I was at Joe’s Pub the night you mashed Gloria Steinem’s head into your cleavage during your rendition of “Titties.” It felt like I was witnessing a great moment in feminist history. That felt incredible. There was a number of years I wanted to call myself a feminist but I didn’t think they would want me based on what I was doing. I remember having a conversation about [feminist and preeminent riot grrrl] Kathleen Hanna about it, and she was like, “You’re wrong, we do want you.” So getting a stamp of approval from her, and also Gloria Steinem, I was like, Oh. I’m just always suspicious of myself, like I’m doing something wrong.
Did you get to talk to Gloria Steinem before or after the show? I did, and in fact I wrote a song inspired by her that I used to close my show called, “I’ll Take You Home.” Every time you get a chance to talk with her, she’s very disarming and you sort of forget you’re talking to an icon. The fact that she embraced me was enough to last me a lifetime. If anybody ever walks out of my show—it does happen, if they think it’s too much—I’m like, Gloria Steinem doesn’t have a problem with this, bitch. Fuck off!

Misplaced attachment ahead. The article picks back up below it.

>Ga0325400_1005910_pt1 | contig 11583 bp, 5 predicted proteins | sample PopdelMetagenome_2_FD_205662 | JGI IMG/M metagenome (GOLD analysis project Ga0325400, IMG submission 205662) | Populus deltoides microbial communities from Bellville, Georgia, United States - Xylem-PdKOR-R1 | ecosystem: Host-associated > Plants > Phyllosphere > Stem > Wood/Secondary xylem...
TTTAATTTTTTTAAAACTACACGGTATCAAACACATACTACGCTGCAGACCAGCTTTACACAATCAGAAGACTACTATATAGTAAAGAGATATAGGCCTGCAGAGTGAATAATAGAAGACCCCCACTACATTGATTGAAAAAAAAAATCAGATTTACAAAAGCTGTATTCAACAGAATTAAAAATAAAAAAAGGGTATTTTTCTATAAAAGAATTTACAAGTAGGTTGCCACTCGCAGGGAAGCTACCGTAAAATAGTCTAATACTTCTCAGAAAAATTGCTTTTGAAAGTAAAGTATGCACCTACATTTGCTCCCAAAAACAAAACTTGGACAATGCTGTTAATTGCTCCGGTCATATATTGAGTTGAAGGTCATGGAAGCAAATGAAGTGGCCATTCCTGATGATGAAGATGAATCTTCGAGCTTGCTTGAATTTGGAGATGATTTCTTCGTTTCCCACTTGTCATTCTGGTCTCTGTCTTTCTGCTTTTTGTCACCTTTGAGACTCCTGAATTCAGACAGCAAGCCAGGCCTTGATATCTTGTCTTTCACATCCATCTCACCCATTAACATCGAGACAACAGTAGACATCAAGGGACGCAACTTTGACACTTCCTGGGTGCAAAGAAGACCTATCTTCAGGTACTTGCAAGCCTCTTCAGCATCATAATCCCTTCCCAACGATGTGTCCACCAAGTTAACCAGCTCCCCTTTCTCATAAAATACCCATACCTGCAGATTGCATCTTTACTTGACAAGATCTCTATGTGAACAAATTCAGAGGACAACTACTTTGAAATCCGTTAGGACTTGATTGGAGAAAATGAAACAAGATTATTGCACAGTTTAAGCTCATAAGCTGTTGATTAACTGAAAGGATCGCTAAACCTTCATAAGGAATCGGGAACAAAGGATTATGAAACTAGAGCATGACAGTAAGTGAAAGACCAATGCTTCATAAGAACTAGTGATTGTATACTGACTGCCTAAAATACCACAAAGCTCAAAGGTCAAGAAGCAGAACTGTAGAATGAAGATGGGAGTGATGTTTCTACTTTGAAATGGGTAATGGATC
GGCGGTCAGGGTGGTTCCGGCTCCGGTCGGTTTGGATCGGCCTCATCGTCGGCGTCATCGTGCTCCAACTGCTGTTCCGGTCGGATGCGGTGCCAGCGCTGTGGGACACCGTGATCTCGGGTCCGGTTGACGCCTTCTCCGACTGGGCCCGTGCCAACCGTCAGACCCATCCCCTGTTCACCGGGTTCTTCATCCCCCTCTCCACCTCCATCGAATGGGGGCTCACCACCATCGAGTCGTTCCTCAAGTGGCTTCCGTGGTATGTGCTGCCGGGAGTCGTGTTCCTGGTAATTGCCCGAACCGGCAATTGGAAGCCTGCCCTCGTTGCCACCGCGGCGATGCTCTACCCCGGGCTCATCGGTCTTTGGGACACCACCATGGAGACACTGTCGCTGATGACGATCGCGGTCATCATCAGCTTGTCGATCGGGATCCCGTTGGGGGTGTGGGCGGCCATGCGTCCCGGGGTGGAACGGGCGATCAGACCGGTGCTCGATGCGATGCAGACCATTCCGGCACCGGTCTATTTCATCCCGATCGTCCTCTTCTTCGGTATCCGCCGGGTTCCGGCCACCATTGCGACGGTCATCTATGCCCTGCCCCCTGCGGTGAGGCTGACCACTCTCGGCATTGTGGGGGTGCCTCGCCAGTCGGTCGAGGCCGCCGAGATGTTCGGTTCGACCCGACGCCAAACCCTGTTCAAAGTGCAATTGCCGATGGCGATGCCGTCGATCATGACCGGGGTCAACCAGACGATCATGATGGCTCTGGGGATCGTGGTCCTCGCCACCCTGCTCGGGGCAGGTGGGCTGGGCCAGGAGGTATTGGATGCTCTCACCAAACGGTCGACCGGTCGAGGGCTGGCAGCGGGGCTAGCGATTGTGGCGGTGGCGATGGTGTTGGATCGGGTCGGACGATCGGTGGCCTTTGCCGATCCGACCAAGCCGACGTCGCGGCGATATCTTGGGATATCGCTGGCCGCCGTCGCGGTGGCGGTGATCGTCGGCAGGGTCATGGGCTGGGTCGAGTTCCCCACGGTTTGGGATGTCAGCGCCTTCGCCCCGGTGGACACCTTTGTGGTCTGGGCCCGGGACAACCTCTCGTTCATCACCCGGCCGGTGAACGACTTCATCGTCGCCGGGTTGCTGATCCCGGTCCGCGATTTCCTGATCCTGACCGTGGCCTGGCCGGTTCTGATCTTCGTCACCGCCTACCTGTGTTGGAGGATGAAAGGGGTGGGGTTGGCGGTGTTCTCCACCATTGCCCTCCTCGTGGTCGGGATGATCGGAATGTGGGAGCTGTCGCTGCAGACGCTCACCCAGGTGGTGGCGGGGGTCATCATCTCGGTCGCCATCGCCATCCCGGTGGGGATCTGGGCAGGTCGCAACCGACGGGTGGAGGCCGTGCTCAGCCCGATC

Amy Schumer is not only your friend, she really backed you as a performer. What has that relationship meant to you? Amy is really funny, and has a giant heart and would do anything for a friend. If anything, she’s made me want to be a more loyal, loving friend. I’ve worked with people in the past that were undermining, or didn’t always root for me. When I started working with her, it was really hard for me to trust that she was like, on my side. She changed my life in many ways, not least of all, seeing how someone could be so selfless in their generosity. Now I’m surrounded by people like that, who want me to do well and who I want to do well, and life is a lot sweeter.